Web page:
How do we know what we know ’til we learn what we’ve learned? Once upon a time I fashioned myself to be one of those thinkers who, as I sophomorically put it, “find the deep in the superficial.” When I write that Robyn Schiff’s second poetry collection surpasses all of my heavy thoughts of mundane, I mean it as an intense compliment. Schiff makes connections to references I think only experts in the field would know about. Certainly no one else would have this uncommon knowledge of the history of pre-fabricated steel, Singer sewing machines, and the marriage of Elizabeth Colt. I think Schiff might actually know everything about all.
Then I become a responsible reader and typed out a Google search, and more than five really obscure hits pop up, which is what I expected, having the “no one can possible know what I don’t” attitude. So I realize there are three possibilities: everyone knows what I do not, everyone has read Revolver and has had to look these things up, or everyone is obsessed with trivia. Obviously, the first is false. Unfortunately, so is the second (but maybe this article will speed things along in that arena). The third makes the most sense. Trivia, in this case, is everything that is not related to what the individual considers non-trivial. To dissect this, nothing could then be considered trivial. As Schiff points out (by showing–she doesn’t tell us a thing) all references are connected through history, and history itself is connected, dynamic, and malleable to specific purposes.
An example of the connections between ideas is during “Dear Ralph Lauren,” when my world collapsed for the second time in MLM-related-fashion history. Combined with the first, namely that Ralph Lauren is really Ralph Lifshitz, Schiff leads me to the bit of historical trivia pertaining to the origin of Volkswagen. Schiff then goes on to tie Porches, guns, breeds of dogs, and clothing patterns around to end back at her initial address. But I cannot forget the entire time that I’m wearing all Polo and my dear little Clover is apparently a Nazi car—yet I love her, and so I rationalize. Of course I’m not surprised –German car makers during the mid-20th century would not have been Semitic-friendly. I’m reminded of the sentiment Larry David so aptly described when asked why he was so affectionate to his friend’s German Shepherd, “It’s not every day you get to be affectionate around something German, it just doesn’t happen that often,” and again I am left with a sense that Schiff writes of ordinary objects having innumerable connections, touching those around us that we don’t even consciously realize for the un-ordinary mind.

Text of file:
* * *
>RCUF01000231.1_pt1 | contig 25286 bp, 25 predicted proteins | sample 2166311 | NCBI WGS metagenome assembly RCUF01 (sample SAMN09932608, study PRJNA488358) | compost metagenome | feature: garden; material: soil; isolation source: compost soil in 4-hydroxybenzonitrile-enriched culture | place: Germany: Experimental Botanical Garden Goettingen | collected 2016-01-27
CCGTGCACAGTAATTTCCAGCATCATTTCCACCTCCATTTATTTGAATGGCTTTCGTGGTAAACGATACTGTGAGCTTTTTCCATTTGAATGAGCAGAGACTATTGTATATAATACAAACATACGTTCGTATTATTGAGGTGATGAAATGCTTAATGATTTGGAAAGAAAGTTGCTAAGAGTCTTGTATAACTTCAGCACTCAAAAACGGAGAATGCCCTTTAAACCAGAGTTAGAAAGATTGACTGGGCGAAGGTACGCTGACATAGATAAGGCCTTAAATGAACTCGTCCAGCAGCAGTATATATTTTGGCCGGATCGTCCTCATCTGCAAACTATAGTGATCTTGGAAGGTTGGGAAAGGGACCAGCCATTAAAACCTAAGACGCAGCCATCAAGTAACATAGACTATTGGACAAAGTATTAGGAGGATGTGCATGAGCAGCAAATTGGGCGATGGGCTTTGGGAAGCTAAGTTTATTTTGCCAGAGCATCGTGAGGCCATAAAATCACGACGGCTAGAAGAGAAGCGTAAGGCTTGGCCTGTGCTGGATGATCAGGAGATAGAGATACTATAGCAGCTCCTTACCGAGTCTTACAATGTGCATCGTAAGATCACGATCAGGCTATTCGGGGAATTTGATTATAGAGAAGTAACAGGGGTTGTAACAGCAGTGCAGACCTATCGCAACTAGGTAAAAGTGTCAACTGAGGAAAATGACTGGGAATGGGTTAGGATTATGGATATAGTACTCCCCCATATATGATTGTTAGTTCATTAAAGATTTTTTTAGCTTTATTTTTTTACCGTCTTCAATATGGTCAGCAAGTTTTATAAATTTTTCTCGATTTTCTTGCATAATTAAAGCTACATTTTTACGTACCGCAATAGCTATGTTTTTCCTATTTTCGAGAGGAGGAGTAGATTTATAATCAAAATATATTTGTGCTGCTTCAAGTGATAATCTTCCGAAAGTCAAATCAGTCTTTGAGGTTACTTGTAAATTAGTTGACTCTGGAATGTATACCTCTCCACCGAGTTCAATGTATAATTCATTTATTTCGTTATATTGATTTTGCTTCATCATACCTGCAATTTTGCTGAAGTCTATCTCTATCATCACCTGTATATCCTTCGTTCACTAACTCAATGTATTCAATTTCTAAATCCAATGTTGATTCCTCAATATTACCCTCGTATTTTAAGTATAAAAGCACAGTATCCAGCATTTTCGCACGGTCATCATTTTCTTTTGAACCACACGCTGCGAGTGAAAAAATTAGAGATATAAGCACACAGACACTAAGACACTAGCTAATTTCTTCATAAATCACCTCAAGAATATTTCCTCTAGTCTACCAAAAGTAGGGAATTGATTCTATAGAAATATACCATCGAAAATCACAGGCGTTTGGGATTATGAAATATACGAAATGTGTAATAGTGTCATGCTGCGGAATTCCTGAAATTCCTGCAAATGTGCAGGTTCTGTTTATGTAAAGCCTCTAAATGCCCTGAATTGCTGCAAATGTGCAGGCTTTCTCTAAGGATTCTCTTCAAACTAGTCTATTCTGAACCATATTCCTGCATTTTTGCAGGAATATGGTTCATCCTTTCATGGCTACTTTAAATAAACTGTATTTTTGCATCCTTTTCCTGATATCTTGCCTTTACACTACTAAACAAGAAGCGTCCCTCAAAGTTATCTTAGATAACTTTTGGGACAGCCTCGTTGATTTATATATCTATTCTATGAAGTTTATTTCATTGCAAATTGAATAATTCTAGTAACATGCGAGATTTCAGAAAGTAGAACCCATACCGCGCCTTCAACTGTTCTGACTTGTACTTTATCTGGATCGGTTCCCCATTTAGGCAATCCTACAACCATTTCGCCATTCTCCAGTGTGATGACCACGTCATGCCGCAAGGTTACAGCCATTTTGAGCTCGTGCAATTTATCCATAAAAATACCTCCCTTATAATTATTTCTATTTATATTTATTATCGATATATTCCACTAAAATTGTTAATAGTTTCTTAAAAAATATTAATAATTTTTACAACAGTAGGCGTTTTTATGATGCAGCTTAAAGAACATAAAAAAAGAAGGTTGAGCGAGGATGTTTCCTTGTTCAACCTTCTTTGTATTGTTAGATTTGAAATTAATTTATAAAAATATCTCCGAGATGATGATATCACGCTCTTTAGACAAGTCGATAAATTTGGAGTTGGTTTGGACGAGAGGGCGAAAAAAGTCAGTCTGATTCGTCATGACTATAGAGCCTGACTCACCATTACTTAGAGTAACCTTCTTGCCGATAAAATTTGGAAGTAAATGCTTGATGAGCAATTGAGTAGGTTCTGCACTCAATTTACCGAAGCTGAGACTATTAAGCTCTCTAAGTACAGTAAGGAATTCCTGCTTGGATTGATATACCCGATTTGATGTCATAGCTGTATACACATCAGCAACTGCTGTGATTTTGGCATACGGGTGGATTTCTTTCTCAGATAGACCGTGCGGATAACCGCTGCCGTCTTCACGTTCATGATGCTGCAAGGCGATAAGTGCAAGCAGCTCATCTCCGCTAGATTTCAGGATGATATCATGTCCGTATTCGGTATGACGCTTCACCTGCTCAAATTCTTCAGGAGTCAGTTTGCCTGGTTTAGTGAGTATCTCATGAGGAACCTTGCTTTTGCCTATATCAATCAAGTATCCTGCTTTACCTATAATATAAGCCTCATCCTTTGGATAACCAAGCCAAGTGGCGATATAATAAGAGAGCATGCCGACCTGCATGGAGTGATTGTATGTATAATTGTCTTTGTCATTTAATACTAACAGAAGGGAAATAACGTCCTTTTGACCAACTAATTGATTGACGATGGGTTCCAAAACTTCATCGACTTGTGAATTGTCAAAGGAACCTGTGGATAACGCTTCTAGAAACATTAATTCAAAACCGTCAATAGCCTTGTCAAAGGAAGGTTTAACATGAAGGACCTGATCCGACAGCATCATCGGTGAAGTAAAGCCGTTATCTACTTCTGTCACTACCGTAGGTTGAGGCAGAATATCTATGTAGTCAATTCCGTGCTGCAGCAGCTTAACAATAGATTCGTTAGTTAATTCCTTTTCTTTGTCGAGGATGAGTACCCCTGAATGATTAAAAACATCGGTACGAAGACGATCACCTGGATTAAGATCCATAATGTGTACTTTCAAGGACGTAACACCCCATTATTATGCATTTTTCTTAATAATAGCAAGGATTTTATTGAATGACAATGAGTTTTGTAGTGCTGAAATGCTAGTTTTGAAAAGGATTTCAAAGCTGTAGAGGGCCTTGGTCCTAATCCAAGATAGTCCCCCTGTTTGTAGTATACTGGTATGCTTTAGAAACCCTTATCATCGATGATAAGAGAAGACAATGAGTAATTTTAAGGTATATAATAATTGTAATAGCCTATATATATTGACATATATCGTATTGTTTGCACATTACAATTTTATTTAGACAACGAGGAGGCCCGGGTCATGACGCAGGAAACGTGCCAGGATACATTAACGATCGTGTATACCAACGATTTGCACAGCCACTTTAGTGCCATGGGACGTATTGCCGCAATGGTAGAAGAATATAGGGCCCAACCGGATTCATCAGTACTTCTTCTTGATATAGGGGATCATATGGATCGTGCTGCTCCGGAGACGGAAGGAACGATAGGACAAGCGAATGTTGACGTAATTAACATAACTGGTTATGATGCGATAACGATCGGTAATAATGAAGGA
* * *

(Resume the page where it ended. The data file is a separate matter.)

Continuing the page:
Robyn Schiff did not write the poems in Revolver for the masses, although it may appear that is who she is trying to reach (as though she might wish to enumerate our pinpoints of contact rather than our disconnect and decided differences.) Instead, she writes to those who either have the background knowledge she references (with both the memory to recall events & items and the intelligence to make the at times difficult connections), or to those who are willing to search for the references and study for the connections. Either way, she panders to the devoted reader, the individual who is grasping for forward knowledge from the past, but not the casual reader. I appreciate the effort she demands.